I may receive compensation from links on this site. As an Amazon Associate I also earn from qualifying purchases. See my disclosure policy.
Learn how to make your own naturally exfoliating homemade foot soap recipe that exfoliates with pumice and nourishes with shea butter.

Homemade Foot Soap Recipe

Learn how to make your own naturally exfoliating homemade foot soap recipe.

After many many years of producing and selling my handmade Exfolimint™ Peppermint Foot Soap through Rebecca’s Soap Delicatessen, I have decided to retire this particular homemade soap. And, since I am retiring it, I thought I’d share my exfoliating homemade foot soap recipe so you can make your own!

My homemade cold process Peppermint Exfolimint™ Foot Soap is a special homemade soap created just for feet! It’s refreshingly scented with natural peppermint essential oil and contains finely ground pumice to scrub rough soles to a happier state. Forget about that boring pumice stone, this soap is the perfect replacement, exfoliating tough skin as it cleans. You’ll love the difference the fresh peppermint scent and the addition of shea butter make in these unique bars. It works like a pumice stone but without the dry feeling pumice stones leave afterward. This soap is all natural and vegan. Want to make your own stockpile this winter so you have awesome feet by sandal season in spring? Then read on for this cold process homemade foot soap recipe!

Learn how to make your own naturally exfoliating homemade foot soap recipe that exfoliates with pumice and nourishes with shea butter.

Exfolimint™ Homemade Foot Soap Recipe

© Rebecca’s Soap Delicatessen


33.6 oz. 76° Melt Point Refined Coconut Oil
38.4 oz. Olive Oil
19.2 oz. Sustainable Palm Oil
4.8 oz. Shea Butter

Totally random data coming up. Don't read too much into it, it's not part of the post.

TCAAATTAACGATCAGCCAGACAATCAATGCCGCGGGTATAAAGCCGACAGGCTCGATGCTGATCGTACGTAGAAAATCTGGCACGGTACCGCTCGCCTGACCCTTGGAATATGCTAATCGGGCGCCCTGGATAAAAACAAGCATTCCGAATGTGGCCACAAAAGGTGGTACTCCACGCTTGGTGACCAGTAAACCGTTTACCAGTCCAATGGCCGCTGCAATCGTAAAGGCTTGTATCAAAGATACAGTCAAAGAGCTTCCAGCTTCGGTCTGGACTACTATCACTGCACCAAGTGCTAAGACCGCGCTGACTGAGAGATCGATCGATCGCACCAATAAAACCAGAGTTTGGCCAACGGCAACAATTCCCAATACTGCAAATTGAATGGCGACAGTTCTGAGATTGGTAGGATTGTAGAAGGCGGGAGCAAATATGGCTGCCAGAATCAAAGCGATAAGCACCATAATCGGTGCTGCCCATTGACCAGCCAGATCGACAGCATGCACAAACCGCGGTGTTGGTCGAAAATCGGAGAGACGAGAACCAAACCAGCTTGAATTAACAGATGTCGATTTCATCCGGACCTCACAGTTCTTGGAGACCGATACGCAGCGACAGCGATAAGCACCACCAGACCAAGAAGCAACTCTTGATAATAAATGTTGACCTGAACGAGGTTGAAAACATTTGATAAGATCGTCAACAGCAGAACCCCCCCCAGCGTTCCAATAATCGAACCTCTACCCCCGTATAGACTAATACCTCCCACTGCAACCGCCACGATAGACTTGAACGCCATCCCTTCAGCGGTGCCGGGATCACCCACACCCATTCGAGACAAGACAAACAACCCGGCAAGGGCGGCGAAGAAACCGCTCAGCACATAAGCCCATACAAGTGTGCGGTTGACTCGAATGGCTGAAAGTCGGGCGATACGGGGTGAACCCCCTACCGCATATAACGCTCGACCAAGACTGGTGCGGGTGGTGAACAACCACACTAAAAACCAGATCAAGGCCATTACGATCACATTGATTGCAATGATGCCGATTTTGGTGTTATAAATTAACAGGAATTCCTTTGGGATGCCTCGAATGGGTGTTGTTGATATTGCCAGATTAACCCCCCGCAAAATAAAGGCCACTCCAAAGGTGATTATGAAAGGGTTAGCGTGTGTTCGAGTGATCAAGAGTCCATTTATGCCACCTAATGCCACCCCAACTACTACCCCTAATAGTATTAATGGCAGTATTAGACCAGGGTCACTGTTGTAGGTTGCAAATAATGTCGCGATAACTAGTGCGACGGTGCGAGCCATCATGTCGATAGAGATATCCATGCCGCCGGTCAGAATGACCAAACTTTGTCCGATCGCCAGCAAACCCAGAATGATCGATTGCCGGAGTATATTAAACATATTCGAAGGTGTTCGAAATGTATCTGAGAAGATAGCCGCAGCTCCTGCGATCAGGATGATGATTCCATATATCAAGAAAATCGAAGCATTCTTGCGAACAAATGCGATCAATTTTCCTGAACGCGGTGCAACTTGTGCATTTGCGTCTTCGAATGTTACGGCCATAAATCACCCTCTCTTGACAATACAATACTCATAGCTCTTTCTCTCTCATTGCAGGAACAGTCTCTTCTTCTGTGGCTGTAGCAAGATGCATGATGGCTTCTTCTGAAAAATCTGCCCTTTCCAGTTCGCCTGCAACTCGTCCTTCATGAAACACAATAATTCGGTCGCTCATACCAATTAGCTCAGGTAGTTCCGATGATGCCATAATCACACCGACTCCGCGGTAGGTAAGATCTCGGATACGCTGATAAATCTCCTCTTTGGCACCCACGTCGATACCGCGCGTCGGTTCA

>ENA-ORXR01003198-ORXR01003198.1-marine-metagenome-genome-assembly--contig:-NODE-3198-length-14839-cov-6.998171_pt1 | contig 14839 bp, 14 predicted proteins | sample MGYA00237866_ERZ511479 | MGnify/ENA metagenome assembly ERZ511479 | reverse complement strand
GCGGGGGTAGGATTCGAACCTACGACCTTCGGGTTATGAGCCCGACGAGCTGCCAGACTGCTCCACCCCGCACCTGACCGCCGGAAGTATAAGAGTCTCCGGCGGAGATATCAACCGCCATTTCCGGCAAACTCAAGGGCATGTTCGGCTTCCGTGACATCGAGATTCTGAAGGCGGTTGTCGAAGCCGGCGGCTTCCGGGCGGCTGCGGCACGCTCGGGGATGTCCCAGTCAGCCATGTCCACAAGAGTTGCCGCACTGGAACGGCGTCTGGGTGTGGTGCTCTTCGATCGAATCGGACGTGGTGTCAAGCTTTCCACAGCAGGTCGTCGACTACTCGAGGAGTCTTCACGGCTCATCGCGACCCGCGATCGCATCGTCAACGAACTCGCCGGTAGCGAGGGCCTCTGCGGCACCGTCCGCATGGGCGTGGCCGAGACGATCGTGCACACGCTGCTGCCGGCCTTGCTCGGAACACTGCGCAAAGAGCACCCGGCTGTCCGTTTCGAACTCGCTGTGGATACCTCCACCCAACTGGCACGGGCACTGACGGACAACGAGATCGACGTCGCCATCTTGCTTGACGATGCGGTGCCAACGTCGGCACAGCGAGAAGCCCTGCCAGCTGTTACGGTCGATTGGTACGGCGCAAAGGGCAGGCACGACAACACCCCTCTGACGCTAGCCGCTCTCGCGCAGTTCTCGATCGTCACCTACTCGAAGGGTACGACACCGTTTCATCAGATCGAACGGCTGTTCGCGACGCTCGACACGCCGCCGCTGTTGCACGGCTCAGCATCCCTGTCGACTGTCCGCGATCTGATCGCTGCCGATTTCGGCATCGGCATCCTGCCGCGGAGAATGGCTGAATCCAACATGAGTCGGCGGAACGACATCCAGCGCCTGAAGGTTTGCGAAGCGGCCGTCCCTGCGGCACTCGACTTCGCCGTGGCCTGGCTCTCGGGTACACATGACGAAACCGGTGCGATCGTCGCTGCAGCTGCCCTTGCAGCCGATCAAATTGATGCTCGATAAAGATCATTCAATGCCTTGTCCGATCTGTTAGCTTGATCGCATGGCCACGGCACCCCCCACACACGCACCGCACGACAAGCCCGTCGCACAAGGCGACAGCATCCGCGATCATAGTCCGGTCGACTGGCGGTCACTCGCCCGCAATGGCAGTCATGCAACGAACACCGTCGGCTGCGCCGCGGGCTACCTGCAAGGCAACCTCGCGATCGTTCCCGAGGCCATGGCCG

32 fluid oz. distilled water
13.8 oz. sodium hydroxide

2.5 oz. peppermint essential oil
.75 oz. tea tree oil
1 1/2 cups pumice powder


If you’ve never made cold process soap before, please read my cold process soapmaking tutorial and do some research before getting started. You need to take proper safety precautions to avoid getting hurt and to create a successful batch. And, as well, this is a pretty large homemade foot soap recipe. (Learn how to re-size a soap recipe here.)

Start by measuring your distilled water into a glass or plastic container. Then weigh out your lye and slowly stir it into the water until dissolved. Because lye puts off fumes, you’ll either want to do this outside or under an exhaust fan. Set aside to cool.

In a stainless steel pot, weigh out the coconut oil, olive oil, palm oil, and shea butter. Heat on the stove until fully melted then set aside to cool.

Weigh out your essential oils and measure out the pumice and set aside.

Once your lye water and oils have reached about 100°F you can begin mixing. Slowly pour your lye water into the melted oils. Then mix well using a stick blender. Once your soap has reached a thin trace, stir in the essential oils and fine ground pumice. Continue stirring until thoroughly mixed and trace is achieved. Pour into your mold, cover, and insulate. You can unmold your soap 24 hours later and cut into bars to cure. Wait 3-4 weeks before use.

I use basic wooden loaf molds for this recipe measuring 11″L x 3.5″W x 3.25″ H from the interior, but you can substitute basically any loaf pan mold. This recipe yields three of my loaf molds with some room to spare at the top or approximately 36 3.5- 3.8oz. bars. If you’d like to make your own molds, you can find my tutorial for crafting a wooden soap mold for cold process soap here.